When you think about California, what is the first thing that pops into your head? Hollywood? Movie stars? Beaches? Sun? Fun? All of those are fine, but let’s get into the darker side of the Golden State. Let’s get into the 5 Creepy Places to Visit in California.
1. Cecil Hotel, Los Angeles.
The Cecil Hotel in the Skid Row district of Downtown LA is arguably the most haunted hotel in Los Angeles. The Cecil’s haunted legacy goes all the way back to the Great Depression. Opening in 1924, it was only a few years before the depression filled the hotel with transients, and suicides on the regular. Crime Scene: The Vanishing at the Cecil Hotel Netflix documentary is out now.
The Black Dahlia was rumored to have had her last drink at the hotel bar. She turned up dead just a few miles away. Richard Ramirez, better know as “The Night Stalker”, convicted of a laundry list of heinous crimes, lived at the Cecil in 1985 during his spree.
The most recent head scratcher at the Cecil was the mysterious case of Elisa Lam. The Guardian explains: “an inspection of the cistern on the hotel’s roof, the naked body of 21-year-old Elisa Lam, a Chinese-Canadian tourist who had been decomposing for roughly 19 days. Elevator security footage shows Lam, who suffered from bipolar disorder, acting erratically, alternately hiding in the corner of the elevator and dashing in and out. At one point, she gesticulates as if addressing an unseen figure. Police ruled her death an accidental drowning.” Accident? Or another victim of the Cecil Hotel? The hotel is currently being renovated and redeveloped into a mix of hotel rooms and residential units.
2. Winchester Mystery House, San Jose.
Construction on the Winchester Mystery House began in 1884 and it never stopped until the owner, Sarah Winchester died in 1922.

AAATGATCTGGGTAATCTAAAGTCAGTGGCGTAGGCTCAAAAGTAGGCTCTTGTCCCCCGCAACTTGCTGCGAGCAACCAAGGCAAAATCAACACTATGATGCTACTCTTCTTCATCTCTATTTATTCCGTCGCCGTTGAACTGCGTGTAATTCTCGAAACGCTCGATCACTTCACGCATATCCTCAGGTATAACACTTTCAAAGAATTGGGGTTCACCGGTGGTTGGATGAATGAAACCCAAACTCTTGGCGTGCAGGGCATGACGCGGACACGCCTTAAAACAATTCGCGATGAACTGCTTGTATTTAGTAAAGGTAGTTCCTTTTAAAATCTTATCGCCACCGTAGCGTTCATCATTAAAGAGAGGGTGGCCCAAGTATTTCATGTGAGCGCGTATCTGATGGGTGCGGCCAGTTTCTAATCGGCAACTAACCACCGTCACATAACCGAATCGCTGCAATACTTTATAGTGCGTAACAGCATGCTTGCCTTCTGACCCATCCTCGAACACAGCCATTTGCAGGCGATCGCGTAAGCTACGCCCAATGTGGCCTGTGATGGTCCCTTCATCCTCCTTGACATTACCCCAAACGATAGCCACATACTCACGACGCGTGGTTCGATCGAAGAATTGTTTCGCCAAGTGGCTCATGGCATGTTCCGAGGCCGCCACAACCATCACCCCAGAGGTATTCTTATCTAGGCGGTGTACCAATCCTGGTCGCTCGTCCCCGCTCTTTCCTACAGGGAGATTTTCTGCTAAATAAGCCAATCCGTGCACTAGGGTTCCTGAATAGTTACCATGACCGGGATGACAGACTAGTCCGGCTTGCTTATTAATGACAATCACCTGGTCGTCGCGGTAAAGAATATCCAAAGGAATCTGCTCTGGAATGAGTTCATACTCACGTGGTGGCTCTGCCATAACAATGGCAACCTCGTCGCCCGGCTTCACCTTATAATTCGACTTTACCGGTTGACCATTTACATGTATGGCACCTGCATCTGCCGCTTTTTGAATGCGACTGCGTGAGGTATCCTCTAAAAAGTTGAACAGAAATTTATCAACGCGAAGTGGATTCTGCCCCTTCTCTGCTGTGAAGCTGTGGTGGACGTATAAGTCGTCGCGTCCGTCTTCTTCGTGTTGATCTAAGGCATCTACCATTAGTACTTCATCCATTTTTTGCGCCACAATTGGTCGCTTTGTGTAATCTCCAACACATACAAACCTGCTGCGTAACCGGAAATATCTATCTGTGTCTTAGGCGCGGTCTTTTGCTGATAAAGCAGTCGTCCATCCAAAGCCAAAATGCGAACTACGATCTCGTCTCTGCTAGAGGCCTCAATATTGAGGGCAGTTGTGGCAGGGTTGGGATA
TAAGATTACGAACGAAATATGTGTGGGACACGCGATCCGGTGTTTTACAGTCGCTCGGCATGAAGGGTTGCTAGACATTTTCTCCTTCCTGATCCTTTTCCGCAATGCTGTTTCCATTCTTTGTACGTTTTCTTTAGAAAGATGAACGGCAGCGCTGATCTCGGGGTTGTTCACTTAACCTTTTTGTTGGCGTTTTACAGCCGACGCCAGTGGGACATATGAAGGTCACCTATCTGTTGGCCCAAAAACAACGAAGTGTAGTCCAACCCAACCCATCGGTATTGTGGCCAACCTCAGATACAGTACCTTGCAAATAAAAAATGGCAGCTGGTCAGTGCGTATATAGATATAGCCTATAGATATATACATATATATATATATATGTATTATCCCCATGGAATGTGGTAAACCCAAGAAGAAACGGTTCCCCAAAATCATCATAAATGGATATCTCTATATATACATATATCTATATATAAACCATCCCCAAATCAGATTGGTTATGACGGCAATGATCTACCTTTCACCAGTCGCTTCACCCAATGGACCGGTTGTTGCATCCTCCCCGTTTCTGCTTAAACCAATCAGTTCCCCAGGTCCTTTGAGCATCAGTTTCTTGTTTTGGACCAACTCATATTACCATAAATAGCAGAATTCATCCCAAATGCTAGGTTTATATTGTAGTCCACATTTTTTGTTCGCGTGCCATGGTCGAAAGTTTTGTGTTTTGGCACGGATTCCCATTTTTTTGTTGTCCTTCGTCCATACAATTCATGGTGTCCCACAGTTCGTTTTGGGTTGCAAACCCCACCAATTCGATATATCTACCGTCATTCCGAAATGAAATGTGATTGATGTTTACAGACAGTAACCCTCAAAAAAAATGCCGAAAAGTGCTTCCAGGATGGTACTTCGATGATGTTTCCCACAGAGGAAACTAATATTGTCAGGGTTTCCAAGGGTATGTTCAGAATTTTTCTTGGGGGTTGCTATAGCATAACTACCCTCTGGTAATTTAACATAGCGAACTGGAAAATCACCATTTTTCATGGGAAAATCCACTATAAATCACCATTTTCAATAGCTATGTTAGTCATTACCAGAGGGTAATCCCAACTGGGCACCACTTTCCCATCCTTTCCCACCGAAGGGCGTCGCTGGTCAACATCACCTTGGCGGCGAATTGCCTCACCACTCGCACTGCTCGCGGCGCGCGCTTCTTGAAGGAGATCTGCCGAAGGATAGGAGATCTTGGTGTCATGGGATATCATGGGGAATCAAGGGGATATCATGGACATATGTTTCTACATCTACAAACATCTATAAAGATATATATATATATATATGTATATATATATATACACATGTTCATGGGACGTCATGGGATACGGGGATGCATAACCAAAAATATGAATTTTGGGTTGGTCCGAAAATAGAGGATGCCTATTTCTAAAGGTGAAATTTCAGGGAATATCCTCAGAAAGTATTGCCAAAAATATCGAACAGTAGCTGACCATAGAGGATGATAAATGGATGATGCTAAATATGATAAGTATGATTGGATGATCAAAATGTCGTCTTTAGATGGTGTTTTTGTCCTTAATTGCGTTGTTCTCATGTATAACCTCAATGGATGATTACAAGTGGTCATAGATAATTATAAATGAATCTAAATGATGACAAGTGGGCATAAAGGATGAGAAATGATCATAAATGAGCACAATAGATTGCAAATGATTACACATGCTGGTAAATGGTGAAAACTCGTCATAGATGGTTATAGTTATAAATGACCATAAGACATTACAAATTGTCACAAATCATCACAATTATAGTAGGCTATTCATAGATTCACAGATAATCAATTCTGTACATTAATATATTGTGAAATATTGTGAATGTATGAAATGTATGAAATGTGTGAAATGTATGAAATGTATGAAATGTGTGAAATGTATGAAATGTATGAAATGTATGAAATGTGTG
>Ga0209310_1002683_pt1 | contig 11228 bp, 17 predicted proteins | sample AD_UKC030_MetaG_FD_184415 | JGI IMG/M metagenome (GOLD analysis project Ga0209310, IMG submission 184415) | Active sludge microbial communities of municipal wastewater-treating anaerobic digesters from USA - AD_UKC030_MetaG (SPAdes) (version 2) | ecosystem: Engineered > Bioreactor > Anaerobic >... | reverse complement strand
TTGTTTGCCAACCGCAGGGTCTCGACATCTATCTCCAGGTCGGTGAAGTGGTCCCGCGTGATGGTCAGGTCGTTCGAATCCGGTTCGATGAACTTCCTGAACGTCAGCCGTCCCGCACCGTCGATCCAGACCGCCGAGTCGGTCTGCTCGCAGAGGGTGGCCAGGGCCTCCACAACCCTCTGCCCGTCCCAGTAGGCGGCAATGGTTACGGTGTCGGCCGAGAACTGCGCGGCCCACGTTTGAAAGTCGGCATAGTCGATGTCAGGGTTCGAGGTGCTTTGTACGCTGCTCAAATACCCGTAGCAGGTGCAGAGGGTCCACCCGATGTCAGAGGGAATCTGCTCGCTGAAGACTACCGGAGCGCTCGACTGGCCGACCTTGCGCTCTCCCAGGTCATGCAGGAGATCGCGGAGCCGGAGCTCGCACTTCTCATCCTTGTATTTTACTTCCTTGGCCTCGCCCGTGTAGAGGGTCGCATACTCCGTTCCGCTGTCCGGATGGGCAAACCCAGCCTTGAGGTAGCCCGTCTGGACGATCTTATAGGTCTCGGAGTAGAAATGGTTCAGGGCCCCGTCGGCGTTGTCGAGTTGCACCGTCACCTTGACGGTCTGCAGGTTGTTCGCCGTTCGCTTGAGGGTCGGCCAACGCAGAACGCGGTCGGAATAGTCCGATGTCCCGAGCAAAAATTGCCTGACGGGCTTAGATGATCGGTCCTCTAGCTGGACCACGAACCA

It is believed that she spent around $5 million on construction. Sarah was convinced that her home was haunted by all of the victims killed by Winchester rifles. There are an estimated 160 rooms. With stairs that lead nowhere and doors that open to nothing, it’s the perfect backdrop to the haunted.
Mental Floss reports “a Winchester house tour guide confirmed that the house’s third floor—only a portion of which is accessible during house tours—is definitely the spookiest part of the house, “because that’s where the servants lived, so there’s been a lot of reported activity there. Also, when you are on that floor you can never really hear any of the other tours, so you feel pretty isolated.” the Winchester mystery house is open for business as a tourist attraction. Good luck!
3. The Knickerbocker Hotel, Hollywood.
The Knickerbocker Hotel was the was the “it” place in Hollywood for quite sometime. Now however the aforementioned “it” leaned heavy on the tragic and somewhat dramatic. In 1936 Harry Houdini’s widow held her tenth séance to contact the magician on the roof of the hotel in a very publicized event. Marylin Monroe and Joe DiMaggio met for drinks at the hotel bar. Elvis stayed there for some time. In 1962, Hollywood costume designer Irene Lentz, believed to be distraught over Gary Cooper’s death, committed suicide by jumping from her 11th floor room window.
4. The Haunted Forest/Cobb Estate, Altadena.
I was at the Haunted Forest/Cobb Estate in Altadena a few years ago…during the day. The hike takes you to the allegedly haunted Cobb Estate.
Charles Cobb built the estate in 1918, and lived on the property until 1939. No supernatural or hauntings reporting up to that point. Well, not until the Marx Brothers came into the picture. Accord to Atlas Obscura “it was when the Marx Brothers bought the estate in 1956 that the rumors of strange noises and eerie lights at the now vacant home began to circulate amongst the townsfolk. Whether or not that had to do with the squatters and teenagers who used the house for various nocturnal activities is an open question. Finally, the brothers Marx had the dilapidated home torn down in 1959 and the land sat unused until 1971.”